“Yup, I was that annoying little kid who followed you and my brother Dan around all the time.”
Lucy tried not to roll the dough too hard or accidentally throw the rolling pin in his general direction. Caleb had always been a straight talker, so why was she surprised that he spoke the truth?
“I remember.” Lucy put the new cookies in the oven. “You tied me to a tree in the backyard with my jump rope once.”
Caleb frowned. “That wasn’t nice.”
He shoved his hand through thick reddish-brown hair that matched his tight beard. “I guess I should apologize.”
“It was probably Dan’s idea.” She offered him an out as she washed her hands.
He winced. “No, that one was all me.”
He’d brought his coffee through with him and sipped it as he stared at her. She considered what to say next. As a hotelier she shouldn’t ask any personal questions, but as a resident of Quincy, she felt some responsibility for his personal safety—or that was what she was going to tell herself.
He set his mug down by the side of the sink. “Not yet.”
“I didn’t tell him when I planned to arrive, so he’s not exactly expecting me.” He hesitated as he pulled his phone out of his pocket. “My cell’s out of battery.”
“You can charge it right there.” She pointed at the electrical outlet. “It looks like the same brand as mine.”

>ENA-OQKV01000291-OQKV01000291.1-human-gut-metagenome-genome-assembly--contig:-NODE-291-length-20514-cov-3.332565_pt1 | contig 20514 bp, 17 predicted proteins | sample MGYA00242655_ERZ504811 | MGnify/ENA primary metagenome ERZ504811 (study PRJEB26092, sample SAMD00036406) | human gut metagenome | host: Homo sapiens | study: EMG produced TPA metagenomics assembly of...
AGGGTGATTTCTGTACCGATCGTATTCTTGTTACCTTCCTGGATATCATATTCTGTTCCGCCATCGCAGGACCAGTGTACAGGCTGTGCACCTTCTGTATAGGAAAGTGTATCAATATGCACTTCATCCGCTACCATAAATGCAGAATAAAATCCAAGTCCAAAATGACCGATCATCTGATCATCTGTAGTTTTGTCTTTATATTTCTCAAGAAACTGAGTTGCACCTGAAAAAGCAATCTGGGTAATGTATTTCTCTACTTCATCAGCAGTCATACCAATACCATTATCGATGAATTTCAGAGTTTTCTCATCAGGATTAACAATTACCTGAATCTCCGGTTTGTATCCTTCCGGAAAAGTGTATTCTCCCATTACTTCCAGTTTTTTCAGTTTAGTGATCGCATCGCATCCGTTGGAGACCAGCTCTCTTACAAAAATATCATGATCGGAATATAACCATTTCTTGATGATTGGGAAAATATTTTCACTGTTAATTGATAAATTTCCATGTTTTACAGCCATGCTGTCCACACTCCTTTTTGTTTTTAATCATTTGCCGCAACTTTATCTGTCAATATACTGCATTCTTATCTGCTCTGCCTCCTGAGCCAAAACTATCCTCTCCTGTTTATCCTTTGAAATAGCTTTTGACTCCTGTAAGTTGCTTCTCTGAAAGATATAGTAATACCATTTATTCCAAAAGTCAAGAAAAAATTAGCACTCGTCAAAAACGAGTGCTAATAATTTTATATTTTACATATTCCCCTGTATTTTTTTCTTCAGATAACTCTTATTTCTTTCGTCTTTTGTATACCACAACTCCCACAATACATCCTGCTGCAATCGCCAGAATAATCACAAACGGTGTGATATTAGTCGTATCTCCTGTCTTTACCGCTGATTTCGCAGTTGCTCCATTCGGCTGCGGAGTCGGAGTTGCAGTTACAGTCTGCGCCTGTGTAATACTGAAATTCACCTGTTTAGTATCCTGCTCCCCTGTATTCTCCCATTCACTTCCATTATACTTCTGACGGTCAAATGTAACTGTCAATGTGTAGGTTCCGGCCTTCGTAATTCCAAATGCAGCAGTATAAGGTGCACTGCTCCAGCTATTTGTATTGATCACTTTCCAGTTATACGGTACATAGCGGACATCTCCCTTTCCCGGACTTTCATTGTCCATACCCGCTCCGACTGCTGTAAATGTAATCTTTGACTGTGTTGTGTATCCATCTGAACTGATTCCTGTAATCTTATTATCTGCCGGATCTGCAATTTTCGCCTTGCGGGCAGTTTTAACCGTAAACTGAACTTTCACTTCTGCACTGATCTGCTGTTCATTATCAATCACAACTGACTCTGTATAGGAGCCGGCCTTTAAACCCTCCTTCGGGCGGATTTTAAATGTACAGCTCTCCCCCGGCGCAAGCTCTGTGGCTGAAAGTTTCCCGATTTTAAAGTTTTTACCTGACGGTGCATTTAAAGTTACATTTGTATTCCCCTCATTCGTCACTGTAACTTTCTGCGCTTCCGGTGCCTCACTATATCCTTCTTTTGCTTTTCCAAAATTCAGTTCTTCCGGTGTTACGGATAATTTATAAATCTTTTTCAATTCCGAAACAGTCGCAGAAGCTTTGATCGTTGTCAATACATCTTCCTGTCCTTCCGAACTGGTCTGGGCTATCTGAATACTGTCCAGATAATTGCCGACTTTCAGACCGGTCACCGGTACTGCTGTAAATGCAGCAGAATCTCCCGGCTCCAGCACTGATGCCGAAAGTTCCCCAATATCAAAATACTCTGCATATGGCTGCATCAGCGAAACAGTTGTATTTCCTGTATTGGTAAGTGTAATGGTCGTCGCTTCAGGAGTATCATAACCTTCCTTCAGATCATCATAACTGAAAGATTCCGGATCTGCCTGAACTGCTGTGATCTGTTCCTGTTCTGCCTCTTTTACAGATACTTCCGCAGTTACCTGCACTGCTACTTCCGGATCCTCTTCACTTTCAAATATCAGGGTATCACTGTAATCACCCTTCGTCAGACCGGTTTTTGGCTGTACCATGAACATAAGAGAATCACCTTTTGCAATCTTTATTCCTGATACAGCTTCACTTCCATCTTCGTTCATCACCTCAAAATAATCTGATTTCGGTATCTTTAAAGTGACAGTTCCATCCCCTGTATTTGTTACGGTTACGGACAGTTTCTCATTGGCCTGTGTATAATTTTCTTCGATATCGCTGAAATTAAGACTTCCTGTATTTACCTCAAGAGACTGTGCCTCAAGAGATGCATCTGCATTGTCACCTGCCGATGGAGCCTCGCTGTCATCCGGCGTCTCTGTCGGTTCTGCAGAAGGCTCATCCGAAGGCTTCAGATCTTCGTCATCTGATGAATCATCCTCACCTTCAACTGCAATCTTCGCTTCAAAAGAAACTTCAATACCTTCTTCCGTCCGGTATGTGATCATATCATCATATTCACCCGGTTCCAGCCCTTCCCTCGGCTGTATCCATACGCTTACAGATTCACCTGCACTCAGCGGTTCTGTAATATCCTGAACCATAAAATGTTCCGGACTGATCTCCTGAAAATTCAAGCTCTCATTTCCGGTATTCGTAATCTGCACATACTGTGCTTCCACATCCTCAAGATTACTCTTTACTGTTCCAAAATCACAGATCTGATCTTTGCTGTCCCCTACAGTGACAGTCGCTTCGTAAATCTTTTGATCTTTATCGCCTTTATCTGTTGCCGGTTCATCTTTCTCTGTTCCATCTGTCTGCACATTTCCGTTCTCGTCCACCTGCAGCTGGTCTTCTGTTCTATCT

“Thanks.” He plugged it in and turned back to her.
Lucy made herself meet his gaze. “I’m sorry about your mom.”
“Yeah.” He picked up his mug. “Is there any more coffee?”
“Help yourself.” Lucy pointed at the dresser. “There’s a whole pot right there.”
“Thanks. You can put it on my tab.”
“As I said, coffee’s free,” Lucy reminded him, her gaze fixed on his broad shoulders and long jeans-clad legs as he turned his back on her. He’d certainly filled out since high school. She’d seen him occasionally when he’d come into town, but she’d never had much opportunity to talk to him without blushing and stammering like a fool. It wasn’t surprising he’d erased her from his memories. But it was definitely a setback when she’d given him her heart when she was nine and decided she was going to marry him.
“Stupid . . .” Lucy murmured to herself before addressing Caleb again. “Shall I see if there’s a taxi available to take you out to the ranch?”
He turned to look at her, his expression guarded. “I’d rather wait for my truck to be fixed.”
“You know what it’s like here. That could take a while and Christmas is less than a week away.”